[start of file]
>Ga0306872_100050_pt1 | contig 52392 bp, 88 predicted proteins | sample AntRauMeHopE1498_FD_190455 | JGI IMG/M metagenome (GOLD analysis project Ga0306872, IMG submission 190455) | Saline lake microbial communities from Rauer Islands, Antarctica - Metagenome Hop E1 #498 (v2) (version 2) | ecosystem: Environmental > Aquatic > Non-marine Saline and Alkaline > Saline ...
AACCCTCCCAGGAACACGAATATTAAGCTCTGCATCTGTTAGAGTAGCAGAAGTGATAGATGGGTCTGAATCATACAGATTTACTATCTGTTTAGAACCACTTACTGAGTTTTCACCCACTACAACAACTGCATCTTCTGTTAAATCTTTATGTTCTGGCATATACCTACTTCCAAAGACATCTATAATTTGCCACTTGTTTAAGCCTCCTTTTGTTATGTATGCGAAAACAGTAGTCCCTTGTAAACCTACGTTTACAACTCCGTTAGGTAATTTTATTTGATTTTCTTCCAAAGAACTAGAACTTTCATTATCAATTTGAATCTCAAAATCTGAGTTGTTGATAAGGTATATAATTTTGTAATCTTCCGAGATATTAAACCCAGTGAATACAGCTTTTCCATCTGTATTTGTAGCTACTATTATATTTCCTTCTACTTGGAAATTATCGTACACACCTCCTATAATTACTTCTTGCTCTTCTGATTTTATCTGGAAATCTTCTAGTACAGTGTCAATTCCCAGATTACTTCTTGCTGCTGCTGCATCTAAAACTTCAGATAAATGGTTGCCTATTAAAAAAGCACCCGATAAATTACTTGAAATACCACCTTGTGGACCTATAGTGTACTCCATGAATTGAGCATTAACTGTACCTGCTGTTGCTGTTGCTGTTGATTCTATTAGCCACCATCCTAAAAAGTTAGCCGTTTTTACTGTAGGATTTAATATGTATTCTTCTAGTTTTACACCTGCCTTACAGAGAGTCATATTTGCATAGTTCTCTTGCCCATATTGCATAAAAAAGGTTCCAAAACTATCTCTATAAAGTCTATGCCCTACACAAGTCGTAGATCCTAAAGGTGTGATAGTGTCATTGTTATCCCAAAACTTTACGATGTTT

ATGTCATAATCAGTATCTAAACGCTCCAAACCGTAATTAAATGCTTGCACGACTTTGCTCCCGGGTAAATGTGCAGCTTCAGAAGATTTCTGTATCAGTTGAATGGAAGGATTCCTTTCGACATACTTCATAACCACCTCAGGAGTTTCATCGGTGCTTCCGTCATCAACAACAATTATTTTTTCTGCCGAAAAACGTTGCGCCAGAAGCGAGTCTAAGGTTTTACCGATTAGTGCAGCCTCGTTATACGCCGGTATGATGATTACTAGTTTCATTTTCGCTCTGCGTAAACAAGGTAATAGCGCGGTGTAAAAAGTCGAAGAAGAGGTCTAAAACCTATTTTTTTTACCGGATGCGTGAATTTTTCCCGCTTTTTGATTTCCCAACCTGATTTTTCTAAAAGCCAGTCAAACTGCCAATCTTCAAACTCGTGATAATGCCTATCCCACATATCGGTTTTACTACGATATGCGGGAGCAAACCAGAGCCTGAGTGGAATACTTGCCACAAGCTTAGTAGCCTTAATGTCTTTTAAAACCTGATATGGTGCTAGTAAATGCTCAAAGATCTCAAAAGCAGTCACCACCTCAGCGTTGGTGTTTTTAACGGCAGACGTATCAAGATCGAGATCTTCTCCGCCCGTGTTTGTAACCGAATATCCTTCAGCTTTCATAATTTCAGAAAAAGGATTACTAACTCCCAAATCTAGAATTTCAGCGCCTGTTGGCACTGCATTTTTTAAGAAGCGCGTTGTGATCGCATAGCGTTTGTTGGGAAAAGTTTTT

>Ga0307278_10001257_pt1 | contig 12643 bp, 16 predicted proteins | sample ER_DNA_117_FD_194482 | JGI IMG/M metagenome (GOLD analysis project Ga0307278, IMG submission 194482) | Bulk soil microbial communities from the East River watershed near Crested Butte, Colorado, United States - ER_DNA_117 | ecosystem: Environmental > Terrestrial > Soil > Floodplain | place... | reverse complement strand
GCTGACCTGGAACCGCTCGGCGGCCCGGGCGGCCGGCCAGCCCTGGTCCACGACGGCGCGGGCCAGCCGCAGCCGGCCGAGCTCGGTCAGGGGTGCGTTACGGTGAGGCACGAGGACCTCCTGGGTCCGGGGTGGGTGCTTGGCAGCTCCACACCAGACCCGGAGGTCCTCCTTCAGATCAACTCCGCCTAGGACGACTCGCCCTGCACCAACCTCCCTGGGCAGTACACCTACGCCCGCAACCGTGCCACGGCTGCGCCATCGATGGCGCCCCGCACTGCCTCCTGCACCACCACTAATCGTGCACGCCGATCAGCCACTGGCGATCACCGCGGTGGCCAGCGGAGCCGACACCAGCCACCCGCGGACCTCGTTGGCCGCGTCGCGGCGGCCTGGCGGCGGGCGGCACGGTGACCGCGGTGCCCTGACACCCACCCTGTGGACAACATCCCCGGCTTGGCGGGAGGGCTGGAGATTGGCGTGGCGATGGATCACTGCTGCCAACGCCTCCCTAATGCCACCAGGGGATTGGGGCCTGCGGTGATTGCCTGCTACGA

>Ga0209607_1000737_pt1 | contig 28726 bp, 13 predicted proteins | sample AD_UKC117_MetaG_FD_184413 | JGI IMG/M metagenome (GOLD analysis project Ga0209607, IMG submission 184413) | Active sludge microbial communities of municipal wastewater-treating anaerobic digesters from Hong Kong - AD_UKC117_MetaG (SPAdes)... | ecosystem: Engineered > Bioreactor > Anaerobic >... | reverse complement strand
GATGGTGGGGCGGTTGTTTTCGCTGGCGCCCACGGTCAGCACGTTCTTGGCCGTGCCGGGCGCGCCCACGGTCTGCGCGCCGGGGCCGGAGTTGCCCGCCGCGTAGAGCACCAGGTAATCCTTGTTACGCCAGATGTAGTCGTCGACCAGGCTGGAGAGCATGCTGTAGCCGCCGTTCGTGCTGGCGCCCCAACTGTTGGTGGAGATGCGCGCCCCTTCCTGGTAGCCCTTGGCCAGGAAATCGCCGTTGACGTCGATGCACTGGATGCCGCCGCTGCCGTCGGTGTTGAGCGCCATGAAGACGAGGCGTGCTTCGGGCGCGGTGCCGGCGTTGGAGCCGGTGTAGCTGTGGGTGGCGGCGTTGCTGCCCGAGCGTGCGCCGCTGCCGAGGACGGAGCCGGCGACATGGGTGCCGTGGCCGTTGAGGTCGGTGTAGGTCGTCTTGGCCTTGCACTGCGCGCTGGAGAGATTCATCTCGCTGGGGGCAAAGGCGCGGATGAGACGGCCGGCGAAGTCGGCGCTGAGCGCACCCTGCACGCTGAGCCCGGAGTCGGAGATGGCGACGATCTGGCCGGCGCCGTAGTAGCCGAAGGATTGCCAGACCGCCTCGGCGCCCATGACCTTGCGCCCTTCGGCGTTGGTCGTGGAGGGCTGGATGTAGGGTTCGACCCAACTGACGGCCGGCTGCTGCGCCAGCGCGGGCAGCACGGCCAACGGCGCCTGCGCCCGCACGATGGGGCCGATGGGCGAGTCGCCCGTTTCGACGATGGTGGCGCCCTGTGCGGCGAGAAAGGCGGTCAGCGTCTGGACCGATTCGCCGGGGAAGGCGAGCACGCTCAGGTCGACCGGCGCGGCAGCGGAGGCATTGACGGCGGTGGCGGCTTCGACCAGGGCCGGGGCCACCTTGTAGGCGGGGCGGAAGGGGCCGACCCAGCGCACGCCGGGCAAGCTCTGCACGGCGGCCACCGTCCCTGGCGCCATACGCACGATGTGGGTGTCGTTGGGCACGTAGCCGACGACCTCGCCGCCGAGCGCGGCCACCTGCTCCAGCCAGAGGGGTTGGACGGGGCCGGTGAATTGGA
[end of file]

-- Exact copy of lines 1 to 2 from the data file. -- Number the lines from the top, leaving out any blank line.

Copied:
>Ga0306872_100050_pt1 | contig 52392 bp, 88 predicted proteins | sample AntRauMeHopE1498_FD_190455 | JGI IMG/M metagenome (GOLD analysis project Ga0306872, IMG submission 190455) | Saline lake microbial communities from Rauer Islands, Antarctica - Metagenome Hop E1 #498 (v2) (version 2) | ecosystem: Environmental > Aquatic > Non-marine Saline and Alkaline > Saline ...
AACCCTCCCAGGAACACGAATATTAAGCTCTGCATCTGTTAGAGTAGCAGAAGTGATAGATGGGTCTGAATCATACAGATTTACTATCTGTTTAGAACCACTTACTGAGTTTTCACCCACTACAACAACTGCATCTTCTGTTAAATCTTTATGTTCTGGCATATACCTACTTCCAAAGACATCTATAATTTGCCACTTGTTTAAGCCTCCTTTTGTTATGTATGCGAAAACAGTAGTCCCTTGTAAACCTACGTTTACAACTCCGTTAGGTAATTTTATTTGATTTTCTTCCAAAGAACTAGAACTTTCATTATCAATTTGAATCTCAAAATCTGAGTTGTTGATAAGGTATATAATTTTGTAATCTTCCGAGATATTAAACCCAGTGAATACAGCTTTTCCATCTGTATTTGTAGCTACTATTATATTTCCTTCTACTTGGAAATTATCGTACACACCTCCTATAATTACTTCTTGCTCTTCTGATTTTATCTGGAAATCTTCTAGTACAGTGTCAATTCCCAGATTACTTCTTGCTGCTGCTGCATCTAAAACTTCAGATAAATGGTTGCCTATTAAAAAAGCACCCGATAAATTACTTGAAATACCACCTTGTGGACCTATAGTGTACTCCATGAATTGAGCATTAACTGTACCTGCTGTTGCTGTTGCTGTTGATTCTATTAGCCACCATCCTAAAAAGTTAGCCGTTTTTACTGTAGGATTTAATATGTATTCTTCTAGTTTTACACCTGCCTTACAGAGAGTCATATTTGCATAGTTCTCTTGCCCATATTGCATAAAAAAGGTTCCAAAACTATCTCTATAAAGTCTATGCCCTACACAAGTCGTAGATCCTAAAGGTGTGATAGTGTCATTGTTATCCCAAAACTTTACGATGTTT